What is Leather?



Leather is a material that comes animals skins that have been treated with a process called "tanning". Regardless of which tanning method is used (there are several), tanning's main goal is to permanently change the protein structure of the skin to make it more durable, usable, and resistant to decomposition and rot.

Leather has unique properties, like high tensile strength and resistance to tear, abrasion, and flexing. It’s also heat, flame, and mildew resistant. Some leather is also moldable, which means it can be shaped into a form and after its fibers rearrange themselves, will stay that new way forever.

Leather comes is a wide array of colors and thicknesses. It can be almost hard as rock or supple and stretchy like fabric. The variation of these properties depend on the tanning and finishing process. Leather has a wide range of applications, in fashion of course, as clothing, shoes, bags, and accessories, but also in the auto and aviation industry, in furniture, book binding, drum making, and so on. With proper care, good quality leather will last a lifetime.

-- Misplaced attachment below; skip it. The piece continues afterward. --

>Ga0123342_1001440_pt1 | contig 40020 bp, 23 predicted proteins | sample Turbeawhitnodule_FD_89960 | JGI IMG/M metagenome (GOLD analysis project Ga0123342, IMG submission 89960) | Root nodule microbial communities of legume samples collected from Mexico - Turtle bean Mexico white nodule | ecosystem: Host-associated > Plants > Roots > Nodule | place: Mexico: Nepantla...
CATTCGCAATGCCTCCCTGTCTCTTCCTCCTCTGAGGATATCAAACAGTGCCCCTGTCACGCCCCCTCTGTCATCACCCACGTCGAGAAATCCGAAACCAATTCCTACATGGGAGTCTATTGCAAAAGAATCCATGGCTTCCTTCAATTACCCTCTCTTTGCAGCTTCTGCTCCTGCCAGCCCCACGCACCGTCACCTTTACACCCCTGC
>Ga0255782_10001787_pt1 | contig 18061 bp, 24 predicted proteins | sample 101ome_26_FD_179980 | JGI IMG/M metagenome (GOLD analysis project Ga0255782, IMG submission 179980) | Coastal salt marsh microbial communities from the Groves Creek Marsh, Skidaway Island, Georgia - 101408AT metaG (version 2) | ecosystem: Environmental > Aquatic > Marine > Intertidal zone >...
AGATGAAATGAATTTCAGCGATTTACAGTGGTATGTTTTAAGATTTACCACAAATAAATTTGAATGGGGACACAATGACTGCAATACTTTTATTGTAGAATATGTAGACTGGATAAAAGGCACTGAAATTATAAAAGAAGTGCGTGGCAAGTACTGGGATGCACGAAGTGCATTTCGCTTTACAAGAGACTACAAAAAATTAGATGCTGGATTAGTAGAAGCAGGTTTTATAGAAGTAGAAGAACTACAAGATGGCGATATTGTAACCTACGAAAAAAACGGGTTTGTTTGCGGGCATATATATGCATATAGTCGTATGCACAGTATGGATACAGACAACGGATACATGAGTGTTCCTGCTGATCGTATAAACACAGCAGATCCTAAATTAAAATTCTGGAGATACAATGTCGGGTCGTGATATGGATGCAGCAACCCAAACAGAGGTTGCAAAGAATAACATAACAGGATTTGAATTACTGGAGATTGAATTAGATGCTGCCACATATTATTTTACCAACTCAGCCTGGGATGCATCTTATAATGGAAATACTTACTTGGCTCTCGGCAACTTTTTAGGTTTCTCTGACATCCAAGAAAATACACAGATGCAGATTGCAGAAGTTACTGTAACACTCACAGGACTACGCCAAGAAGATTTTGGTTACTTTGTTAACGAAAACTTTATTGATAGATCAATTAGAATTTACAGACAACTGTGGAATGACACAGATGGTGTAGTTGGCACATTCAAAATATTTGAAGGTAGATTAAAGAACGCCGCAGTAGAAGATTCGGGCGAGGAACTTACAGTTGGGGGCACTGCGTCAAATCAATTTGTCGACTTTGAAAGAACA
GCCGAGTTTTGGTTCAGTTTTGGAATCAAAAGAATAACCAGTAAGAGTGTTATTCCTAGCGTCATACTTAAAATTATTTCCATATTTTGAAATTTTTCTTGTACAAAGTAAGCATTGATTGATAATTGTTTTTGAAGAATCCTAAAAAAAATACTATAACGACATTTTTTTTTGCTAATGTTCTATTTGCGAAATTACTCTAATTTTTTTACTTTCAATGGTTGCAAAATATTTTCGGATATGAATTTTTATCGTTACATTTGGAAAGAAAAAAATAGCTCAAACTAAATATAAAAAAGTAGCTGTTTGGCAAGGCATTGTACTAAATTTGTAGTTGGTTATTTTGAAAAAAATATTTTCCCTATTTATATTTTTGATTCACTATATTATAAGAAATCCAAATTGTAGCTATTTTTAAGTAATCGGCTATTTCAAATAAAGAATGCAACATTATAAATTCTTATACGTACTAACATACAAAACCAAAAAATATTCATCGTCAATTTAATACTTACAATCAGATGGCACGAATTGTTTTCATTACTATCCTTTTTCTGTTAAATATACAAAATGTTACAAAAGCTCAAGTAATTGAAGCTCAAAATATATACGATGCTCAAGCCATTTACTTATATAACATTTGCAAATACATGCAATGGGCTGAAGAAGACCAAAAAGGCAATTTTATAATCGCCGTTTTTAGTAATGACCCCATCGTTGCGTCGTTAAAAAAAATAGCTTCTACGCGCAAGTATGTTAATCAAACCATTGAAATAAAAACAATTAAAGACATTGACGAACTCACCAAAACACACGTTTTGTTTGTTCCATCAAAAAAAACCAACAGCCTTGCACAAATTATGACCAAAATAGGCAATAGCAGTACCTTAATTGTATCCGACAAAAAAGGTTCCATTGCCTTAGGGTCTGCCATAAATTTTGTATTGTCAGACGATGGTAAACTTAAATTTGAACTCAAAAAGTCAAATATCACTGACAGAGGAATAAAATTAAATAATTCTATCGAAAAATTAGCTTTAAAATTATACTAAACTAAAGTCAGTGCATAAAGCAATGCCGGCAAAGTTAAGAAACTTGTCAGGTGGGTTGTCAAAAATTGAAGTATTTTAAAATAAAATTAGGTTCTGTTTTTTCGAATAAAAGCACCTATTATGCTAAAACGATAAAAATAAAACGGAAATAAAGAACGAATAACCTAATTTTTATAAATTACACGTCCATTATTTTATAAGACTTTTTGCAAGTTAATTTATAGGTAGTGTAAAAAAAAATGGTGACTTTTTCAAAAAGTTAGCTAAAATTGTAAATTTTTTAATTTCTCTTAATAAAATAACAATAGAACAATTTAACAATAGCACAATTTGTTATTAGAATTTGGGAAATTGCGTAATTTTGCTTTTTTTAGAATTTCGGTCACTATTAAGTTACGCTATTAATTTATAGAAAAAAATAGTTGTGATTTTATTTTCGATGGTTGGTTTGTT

Most leather is a byproduct of the meat and dairy industry, with 65% of it coming from cows . The second most common type of leather is sheepskin.

The earliest leather artifact found is a shoe discovered in Armenia that dates back to 3,500 BC! It was named the Areni shoe and you can see it in the photo below!

Today, the leather industry has an annual revenue of more than 53 billion dollars. We're a long ways from that first shoe!

And lastly, something you can test right away: the average person wears about 4 pieces of leather a day. How many are you wearing or carrying right now?

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